Giorgia Meloni is set to be Italy's first female Prime Minister after the 2022 general election. However, her party has been accused of having fascist ties, which Meloni vehemently denies.
Brothers of Italy for the Win
Meloni is the head of the right-wing party FdI, which has the slogan “Italy and the Italian people first!” Part of her initiative will be to lower taxes, halt immigration, and reduce European bureaucracy.
Critics and international media have warned that her party's beliefs are reminiscent of Italy's fascist regime, led by Mussolini. Meloni has denied these claims, but Italy is still unsettled by her appointment, as she is the first ‘far-right' leader since World War II.
But what is fascism? Fascism is defined as “a form of revolutionary radical nationalism, usually labeled ‘ultra-nationalism,’ which aims for a ‘rebirth’ of the nation.” The specific characteristics associated with fascists vary between scholars, but it is generally accepted that the most notable characteristics are authoritarianism and extreme nationalism.
Benito Mussolini coined the term ‘fascism' in 1919. He founded and led the National Fascist Party from 1925-1943. The word ‘fascist' comes from the Italian word “fascio,” which is used to represent militant brotherhood. The term “fasces” is signified by an axe bound with sticks, which was used in ancient Rome to symbolize the magistrate's power. The symbol was later adopted by the fascist movement in Italy.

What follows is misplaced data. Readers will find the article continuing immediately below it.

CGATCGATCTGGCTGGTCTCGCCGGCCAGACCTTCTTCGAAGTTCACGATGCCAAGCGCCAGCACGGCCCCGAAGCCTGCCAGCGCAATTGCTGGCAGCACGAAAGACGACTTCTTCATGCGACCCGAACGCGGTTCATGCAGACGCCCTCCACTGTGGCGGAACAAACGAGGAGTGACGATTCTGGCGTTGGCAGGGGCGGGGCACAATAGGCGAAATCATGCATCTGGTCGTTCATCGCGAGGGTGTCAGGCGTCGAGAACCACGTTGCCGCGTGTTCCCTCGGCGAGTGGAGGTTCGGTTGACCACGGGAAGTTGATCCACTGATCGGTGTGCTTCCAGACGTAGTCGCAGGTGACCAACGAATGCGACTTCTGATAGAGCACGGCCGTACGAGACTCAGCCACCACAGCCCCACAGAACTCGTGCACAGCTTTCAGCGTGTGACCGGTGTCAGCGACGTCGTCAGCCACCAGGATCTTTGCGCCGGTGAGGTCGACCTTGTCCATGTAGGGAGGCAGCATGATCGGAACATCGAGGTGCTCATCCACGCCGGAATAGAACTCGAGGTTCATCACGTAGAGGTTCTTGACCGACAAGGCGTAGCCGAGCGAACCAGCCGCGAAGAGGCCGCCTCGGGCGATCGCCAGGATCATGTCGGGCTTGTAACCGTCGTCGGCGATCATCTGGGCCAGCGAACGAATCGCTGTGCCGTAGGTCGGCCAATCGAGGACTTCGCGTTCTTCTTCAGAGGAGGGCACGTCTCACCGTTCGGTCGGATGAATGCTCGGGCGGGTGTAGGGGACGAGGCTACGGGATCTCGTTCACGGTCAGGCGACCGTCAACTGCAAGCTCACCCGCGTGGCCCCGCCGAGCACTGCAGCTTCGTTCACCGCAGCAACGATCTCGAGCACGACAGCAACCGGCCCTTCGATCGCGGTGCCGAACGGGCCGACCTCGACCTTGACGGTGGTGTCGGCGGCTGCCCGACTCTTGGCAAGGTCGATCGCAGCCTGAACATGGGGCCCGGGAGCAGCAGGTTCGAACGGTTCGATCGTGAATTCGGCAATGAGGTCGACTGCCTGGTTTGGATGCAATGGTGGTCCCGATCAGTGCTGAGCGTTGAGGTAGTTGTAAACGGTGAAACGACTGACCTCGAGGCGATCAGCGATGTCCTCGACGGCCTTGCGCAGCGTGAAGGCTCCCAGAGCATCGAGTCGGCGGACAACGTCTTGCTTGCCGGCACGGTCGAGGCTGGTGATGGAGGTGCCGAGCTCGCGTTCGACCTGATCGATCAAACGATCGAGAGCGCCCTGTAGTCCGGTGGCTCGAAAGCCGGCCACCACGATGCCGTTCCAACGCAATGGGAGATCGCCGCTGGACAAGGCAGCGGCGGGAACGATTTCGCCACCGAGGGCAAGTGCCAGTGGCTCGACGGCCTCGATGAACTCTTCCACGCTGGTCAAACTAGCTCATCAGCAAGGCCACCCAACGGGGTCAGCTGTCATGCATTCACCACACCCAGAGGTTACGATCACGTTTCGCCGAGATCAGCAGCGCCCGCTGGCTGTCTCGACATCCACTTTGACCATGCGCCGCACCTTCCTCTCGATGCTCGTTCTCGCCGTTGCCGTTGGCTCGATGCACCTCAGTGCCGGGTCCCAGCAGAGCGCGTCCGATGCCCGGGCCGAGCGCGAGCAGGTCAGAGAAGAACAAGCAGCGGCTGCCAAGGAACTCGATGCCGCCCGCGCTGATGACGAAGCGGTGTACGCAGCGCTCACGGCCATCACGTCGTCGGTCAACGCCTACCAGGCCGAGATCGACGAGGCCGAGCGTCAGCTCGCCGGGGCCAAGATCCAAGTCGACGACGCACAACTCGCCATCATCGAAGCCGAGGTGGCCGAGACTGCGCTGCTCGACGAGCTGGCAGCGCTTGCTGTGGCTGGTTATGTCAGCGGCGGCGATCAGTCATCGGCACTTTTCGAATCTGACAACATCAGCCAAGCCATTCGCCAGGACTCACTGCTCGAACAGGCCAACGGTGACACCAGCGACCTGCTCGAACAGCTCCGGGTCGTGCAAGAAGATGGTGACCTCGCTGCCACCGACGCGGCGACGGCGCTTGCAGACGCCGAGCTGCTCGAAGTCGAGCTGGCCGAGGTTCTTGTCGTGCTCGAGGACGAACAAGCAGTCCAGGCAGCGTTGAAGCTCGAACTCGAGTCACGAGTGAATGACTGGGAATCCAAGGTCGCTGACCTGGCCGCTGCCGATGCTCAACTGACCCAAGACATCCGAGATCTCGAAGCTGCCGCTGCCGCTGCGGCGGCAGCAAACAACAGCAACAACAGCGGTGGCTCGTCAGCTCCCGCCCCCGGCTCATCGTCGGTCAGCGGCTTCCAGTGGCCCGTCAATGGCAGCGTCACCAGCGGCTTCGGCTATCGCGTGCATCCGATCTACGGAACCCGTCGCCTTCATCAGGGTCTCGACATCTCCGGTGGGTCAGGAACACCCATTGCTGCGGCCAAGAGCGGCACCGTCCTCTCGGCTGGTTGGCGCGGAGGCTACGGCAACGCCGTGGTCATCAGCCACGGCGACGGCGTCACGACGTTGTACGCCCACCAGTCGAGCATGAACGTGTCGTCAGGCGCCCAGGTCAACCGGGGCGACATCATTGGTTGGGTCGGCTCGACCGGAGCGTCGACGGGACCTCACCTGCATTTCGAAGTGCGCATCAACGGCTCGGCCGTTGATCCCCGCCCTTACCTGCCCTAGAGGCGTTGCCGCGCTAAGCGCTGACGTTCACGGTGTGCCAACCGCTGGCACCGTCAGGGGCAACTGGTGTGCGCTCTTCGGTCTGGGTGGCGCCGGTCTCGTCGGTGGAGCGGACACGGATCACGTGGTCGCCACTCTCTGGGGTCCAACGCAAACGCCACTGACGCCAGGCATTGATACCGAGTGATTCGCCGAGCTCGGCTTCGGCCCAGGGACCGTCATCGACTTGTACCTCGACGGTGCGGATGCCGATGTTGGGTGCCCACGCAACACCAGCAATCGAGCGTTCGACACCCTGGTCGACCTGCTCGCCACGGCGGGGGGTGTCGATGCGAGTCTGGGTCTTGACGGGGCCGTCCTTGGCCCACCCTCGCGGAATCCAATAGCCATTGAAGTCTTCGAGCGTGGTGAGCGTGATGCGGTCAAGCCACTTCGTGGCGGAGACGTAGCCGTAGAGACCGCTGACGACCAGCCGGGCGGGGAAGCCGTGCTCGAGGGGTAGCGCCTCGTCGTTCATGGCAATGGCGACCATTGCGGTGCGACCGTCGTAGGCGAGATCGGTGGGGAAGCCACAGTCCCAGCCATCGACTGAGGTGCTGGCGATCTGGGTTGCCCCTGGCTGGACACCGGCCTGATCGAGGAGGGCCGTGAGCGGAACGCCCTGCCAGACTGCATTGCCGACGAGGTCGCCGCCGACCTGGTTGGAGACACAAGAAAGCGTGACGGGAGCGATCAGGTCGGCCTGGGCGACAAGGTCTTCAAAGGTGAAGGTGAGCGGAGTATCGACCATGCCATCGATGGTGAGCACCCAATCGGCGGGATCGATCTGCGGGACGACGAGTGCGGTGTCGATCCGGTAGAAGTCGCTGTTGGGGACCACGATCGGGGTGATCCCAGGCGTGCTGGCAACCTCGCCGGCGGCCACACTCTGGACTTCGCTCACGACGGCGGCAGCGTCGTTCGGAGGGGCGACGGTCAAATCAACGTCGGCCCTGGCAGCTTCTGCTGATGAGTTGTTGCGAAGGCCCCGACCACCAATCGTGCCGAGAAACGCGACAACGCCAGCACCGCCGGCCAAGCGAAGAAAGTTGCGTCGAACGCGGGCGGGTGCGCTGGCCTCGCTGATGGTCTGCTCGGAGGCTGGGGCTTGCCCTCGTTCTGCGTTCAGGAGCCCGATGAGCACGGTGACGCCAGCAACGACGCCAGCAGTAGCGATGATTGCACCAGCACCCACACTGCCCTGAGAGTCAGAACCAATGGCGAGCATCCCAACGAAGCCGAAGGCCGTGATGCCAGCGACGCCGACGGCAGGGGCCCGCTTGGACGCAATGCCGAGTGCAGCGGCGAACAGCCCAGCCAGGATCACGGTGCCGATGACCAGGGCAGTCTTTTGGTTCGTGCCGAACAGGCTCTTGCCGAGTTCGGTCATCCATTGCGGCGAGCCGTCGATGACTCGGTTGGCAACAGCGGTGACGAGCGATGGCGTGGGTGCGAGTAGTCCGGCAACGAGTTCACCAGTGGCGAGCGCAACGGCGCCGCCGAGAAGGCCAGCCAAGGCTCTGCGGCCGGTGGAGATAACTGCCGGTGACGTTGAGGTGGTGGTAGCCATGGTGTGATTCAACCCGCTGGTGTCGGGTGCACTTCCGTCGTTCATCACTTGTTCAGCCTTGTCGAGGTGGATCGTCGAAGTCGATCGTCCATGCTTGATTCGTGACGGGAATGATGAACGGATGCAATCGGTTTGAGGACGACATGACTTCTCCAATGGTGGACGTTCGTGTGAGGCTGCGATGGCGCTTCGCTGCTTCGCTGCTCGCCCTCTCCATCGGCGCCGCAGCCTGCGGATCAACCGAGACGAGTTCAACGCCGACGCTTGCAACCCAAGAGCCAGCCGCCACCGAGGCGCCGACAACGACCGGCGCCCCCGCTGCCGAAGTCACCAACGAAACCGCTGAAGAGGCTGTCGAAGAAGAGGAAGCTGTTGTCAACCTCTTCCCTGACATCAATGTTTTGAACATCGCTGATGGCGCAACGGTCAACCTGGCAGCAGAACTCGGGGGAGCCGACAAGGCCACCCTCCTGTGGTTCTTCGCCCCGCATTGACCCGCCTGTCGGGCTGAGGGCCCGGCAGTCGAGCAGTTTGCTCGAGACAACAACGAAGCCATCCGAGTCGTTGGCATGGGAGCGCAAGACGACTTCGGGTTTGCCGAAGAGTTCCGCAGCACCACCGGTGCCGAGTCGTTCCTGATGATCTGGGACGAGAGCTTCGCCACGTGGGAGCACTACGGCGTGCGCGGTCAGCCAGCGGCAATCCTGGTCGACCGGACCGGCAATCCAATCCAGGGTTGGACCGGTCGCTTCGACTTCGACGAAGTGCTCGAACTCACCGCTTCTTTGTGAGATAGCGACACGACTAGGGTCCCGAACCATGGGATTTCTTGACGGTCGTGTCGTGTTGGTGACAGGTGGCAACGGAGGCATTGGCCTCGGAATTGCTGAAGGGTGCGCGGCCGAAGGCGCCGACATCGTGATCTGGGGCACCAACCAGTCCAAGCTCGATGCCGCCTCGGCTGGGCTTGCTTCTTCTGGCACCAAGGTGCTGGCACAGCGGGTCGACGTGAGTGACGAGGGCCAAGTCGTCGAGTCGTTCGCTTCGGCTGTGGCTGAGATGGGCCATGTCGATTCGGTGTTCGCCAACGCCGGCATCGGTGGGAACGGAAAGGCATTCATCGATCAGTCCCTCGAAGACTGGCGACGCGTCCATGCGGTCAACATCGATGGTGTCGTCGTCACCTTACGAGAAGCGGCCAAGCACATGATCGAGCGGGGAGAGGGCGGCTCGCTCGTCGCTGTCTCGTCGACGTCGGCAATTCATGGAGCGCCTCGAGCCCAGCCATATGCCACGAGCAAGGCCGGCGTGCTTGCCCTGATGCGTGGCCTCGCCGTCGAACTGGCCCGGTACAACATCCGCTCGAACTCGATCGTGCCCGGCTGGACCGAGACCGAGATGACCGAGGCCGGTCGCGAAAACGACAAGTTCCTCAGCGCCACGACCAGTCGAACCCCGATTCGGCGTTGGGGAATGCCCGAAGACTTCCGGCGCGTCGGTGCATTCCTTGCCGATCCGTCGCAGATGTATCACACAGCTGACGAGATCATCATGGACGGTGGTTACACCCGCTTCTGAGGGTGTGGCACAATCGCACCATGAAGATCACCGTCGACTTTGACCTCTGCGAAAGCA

Right vs. Far-right
Giorgia Meloni has been not-so-affectionately deemed Italy's first far-right leader since World War II by the international media. She is being compared to Benito Mussolini, who was Italy's dictator for many years preceding the war.
The right wing is defined as a group or individual with conservative or capitalist views, while the far-right wing refers to a more extreme, nationalistic viewpoint. These viewpoints include fascism or other oppressive ideologies. This practice is described as “anti-liberalism, rejecting individual rights, civil liberties, free enterprise and democracy. (Or) nationalism that seeks to expand the nation’s influence and power.”
But Does Meloni Fit the Mold?
Sources constantly debate whether Meloni's party is considered “far-right.” Many define it as overly fascist, bordering on Nazi-style politics that are by nature authoritarian and bigoted.
Some sources say that far-right simply means parties that sit to the right of a nation's center-right politics. Examples of these types of parties include UKIP and the National Rally in France. Dutch politics professor Cas Mudde says in his book that the party can be divided into “extreme right” and “radical right.” The extreme right rejects democracy completely, and the radical right accepts democracy but opposes aspects of liberal democracy such as minority rights and the separation of powers.
According to the Italian newspaper The Local, the label ‘estrema destra' (extreme right) is generally reserved for neo-fascist groups such as CasaPound and Forza Nuova. These two groups seek to revive the ideas of Mussolini's era.
Because Meloni's party is a political descendant of the Italian Social Movement (MSI), a group that was formed by Mussolini supporters after WWII, her party is often given the post-fascist label. Her party uses the same tricolor flame symbol that was used by the MSI, and although members wanted it removed and replaced, Meloni defended the use of the symbol for historical significance.
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